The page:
Chances are, at some point in your life, you’ve received a credit card offer in the mail telling you that you are pre-cleared for the newest, hottest credit card on the market. Most of us will throw it away immediately because we have been told that credit cards are the first step down a path to financial ruin, right?
Credit cards are the main avenue to increasing your credit score and, by extension, decreasing the interest rates you will owe when you get a mortgage, auto loan, or personal loan. So why take a risk now with debt just for the possibility of better interest on future debt?
By treating your credit card just like a debit card, you can avoid the risk of paying interest on debt. That means not spending money that isn’t in your bank account. You can start building credit (and get up to 30 days of free financing) by simply replacing all debit card purchases with credit, then paying the credit card balance at the end of the month through a bank account. Be sure not to spend over 25% of your total credit limit, though.
Whether you are just starting to build credit, or have been doing so for years, here are my top two not so secret rules for building credit in your 20s.
Rule #1 Start Building Credit Today
For many people in their 20s, owning a home may seem like it is a lifetime away, so why should you care about your credit score right now?
Because credit is like a fine wine, it only gets better with age.
Length of credit history is one of the key factors in computing a credit score. The FICO credit score model (which is by far the most common), equally weights the length of all open credit items (generally credit cards and all loans). For instance, in the example below, the credit items (which, keep in mind, includes student loans) are simply averaged. This means that any new accounts will significantly decrease a credit score with very few open accounts.
Therefore, the only way to keep this portion of your credit score high is to get started early and keep accounts open. The good news is once you get credit lines started, you just have to sit back and let time do the work for you.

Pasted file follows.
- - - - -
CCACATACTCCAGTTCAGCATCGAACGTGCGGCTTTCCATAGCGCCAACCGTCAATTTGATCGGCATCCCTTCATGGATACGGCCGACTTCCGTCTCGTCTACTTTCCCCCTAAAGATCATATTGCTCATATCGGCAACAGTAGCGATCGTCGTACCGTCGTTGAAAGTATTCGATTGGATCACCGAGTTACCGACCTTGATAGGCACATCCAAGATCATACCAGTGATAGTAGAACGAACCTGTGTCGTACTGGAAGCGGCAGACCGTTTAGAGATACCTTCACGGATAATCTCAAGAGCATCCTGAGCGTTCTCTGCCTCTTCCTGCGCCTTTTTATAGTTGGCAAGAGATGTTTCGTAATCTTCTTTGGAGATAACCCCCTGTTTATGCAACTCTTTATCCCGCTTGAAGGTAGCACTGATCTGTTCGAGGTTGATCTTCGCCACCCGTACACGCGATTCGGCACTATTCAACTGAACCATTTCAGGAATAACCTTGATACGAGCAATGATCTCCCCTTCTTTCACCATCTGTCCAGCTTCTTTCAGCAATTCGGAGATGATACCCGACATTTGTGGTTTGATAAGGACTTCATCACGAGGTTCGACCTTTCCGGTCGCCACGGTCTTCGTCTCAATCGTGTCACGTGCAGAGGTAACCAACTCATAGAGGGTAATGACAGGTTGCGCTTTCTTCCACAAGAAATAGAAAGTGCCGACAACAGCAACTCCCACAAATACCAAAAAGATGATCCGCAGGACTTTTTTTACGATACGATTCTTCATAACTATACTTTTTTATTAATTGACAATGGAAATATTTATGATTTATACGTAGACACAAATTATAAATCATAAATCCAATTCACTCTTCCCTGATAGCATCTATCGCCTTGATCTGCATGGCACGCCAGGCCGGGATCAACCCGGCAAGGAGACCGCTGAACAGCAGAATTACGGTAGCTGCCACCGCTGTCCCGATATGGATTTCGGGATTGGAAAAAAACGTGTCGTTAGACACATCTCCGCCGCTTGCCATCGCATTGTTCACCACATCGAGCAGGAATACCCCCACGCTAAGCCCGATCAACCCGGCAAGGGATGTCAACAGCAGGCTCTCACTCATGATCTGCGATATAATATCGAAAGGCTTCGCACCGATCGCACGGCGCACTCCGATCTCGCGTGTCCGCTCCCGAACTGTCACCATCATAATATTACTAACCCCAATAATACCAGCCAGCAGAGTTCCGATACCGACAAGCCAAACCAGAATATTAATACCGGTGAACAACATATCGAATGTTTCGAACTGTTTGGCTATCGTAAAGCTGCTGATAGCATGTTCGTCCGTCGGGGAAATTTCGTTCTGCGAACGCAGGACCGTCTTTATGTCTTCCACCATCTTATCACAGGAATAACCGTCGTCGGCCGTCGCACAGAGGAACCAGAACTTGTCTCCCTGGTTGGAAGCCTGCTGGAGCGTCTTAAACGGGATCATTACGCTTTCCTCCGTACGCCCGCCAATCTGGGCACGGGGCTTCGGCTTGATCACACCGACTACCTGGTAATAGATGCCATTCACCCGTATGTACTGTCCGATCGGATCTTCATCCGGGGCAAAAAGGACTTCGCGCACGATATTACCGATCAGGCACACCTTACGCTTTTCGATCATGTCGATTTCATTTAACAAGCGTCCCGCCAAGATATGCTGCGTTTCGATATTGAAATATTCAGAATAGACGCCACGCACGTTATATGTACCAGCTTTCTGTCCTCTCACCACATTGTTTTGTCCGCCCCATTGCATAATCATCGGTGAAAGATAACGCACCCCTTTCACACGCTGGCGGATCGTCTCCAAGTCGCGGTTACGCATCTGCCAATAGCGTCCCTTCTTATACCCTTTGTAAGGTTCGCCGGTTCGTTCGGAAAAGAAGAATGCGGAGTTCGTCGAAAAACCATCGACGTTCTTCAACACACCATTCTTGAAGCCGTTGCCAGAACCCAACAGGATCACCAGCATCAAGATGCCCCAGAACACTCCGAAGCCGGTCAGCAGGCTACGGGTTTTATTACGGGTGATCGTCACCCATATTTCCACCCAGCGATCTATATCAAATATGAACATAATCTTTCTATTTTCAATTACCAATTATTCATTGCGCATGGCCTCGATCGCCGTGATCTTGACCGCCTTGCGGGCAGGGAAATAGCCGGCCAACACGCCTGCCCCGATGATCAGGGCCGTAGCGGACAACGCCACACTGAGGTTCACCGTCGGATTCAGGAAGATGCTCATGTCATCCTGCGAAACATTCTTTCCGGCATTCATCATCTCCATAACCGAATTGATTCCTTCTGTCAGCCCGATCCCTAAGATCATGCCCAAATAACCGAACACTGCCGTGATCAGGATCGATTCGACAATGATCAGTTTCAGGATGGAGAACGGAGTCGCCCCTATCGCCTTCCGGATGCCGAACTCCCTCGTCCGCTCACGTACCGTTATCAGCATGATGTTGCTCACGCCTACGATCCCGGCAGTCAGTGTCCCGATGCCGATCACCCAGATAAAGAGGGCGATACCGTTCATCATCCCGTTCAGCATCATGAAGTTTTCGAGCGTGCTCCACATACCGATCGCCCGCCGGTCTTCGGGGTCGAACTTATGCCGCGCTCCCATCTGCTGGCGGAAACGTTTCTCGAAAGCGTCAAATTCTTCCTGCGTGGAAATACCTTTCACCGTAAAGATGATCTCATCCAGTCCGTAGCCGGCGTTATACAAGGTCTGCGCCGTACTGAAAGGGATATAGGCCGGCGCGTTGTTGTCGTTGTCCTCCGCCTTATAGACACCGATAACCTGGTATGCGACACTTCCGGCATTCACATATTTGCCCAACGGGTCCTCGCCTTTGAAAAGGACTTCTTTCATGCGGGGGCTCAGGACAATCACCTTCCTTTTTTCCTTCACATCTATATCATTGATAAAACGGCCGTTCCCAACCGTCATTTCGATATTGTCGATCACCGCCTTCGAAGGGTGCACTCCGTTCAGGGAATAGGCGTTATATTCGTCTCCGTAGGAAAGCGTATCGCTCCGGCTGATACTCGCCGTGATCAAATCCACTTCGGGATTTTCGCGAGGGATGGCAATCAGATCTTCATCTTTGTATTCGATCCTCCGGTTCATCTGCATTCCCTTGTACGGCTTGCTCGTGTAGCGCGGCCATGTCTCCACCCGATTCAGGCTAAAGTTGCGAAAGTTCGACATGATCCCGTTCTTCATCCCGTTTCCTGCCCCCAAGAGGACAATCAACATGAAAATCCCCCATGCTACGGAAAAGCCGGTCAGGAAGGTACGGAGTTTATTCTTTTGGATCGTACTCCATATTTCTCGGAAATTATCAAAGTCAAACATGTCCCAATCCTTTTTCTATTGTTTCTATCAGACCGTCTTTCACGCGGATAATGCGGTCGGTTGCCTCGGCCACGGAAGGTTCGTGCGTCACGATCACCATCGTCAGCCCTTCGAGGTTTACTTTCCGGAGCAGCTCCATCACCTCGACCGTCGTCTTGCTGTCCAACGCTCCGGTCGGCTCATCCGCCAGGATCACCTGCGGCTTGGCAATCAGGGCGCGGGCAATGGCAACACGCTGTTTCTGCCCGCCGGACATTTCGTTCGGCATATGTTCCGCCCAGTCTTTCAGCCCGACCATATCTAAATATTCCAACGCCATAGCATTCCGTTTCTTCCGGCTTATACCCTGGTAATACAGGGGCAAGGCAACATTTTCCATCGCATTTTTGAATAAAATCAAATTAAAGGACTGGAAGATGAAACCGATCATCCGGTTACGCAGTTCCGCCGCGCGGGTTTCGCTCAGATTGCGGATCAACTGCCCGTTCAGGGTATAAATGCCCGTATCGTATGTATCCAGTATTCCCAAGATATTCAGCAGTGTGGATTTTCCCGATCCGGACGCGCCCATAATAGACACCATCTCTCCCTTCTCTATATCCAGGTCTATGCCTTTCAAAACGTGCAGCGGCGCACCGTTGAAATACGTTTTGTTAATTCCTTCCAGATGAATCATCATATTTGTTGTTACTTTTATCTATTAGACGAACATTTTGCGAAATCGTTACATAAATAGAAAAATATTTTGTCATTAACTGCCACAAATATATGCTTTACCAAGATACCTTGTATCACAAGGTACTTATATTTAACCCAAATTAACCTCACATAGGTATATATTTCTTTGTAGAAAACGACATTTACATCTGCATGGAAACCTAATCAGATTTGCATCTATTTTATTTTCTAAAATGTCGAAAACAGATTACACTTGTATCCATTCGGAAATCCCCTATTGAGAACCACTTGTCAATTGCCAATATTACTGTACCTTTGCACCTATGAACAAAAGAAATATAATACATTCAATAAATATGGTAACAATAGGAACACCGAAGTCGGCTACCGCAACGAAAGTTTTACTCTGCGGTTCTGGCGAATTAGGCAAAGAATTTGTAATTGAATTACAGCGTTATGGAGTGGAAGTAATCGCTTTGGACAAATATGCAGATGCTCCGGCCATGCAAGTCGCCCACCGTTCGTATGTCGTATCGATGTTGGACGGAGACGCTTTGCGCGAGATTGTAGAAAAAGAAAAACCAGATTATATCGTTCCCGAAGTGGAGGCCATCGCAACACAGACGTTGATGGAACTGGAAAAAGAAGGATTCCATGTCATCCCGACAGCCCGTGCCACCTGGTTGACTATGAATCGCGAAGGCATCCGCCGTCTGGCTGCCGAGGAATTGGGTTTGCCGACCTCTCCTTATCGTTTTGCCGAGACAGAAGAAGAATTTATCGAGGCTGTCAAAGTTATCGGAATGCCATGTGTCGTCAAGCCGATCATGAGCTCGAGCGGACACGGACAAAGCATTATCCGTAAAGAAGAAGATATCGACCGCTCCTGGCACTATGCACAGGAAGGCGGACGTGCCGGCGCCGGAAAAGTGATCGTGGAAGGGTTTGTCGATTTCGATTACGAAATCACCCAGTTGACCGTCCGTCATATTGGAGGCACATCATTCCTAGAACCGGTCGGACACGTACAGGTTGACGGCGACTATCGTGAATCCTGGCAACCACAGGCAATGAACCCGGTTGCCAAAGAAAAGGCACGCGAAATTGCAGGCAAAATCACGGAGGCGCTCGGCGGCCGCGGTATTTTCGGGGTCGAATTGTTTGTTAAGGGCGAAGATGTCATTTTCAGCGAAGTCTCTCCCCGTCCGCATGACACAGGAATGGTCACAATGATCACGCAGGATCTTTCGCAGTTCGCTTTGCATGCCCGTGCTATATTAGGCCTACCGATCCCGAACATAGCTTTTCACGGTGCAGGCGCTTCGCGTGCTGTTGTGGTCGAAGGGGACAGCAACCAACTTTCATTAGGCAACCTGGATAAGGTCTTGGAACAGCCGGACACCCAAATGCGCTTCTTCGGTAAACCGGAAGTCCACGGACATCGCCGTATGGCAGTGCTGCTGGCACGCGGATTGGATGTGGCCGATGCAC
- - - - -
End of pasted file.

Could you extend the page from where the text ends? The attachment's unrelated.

|Credit Card #1||5 years 11 months|
|Credit Card #2||3 years 3 months|
|Student Loan||9 months|
|Credit Card #3||3 months|
|Average||2 years, 6 months ([71 mos + 39 + 9 + 3]/4)|
Rule #2 Never Miss a Payment
Payment history is the largest single factor affecting credit scores. It makes up 35% of the FICO credit score formula. This comes with good and bad news. On one hand, you can have a perfect score in this category even in the early stages of your credit history.
On the other hand, missing just one payment can badly damage your credit score. On-time payments of 97% or less are deemed “very poor”. This means that even making 49 of 50 payments on time can damage your creditworthiness. This highlights the importance of building credit early. Even if you are making just one payment per month, having a higher denominator (total number of payments) can drastically change your credit score if you happen to miss a payment.
All of this is not to say that a missed payment will ruin you forever, but rather to stress the importance of not missing payments in the early stages of building credit. The same can be said for being sent to collections. A damaging mark like having a bill sent to a collection agency or bankruptcy can cause irreparable damage to your credit score and, by extension, your bank account. Once again, I cannot stress enough the value of treating credit cards like debit cards and paying bills as they come due.
While many people warn against credit cards, they can actually be quite beneficial (and often crucial) for young people hoping to build credit. Using credit cards should be almost identical to a debit card, though it is important to track your credit limit on credit cards. Utilization should ideally be kept under 25% of available credit in any given month, but that is much more short-term goal that will be important when it comes time to look for loans.
Most important is getting started early. Finally, as far as card preference, it is advisable to keep one low-APR card in addition to reward-based credit cards in the event that you do need to just make the minimum payment and carry a balance.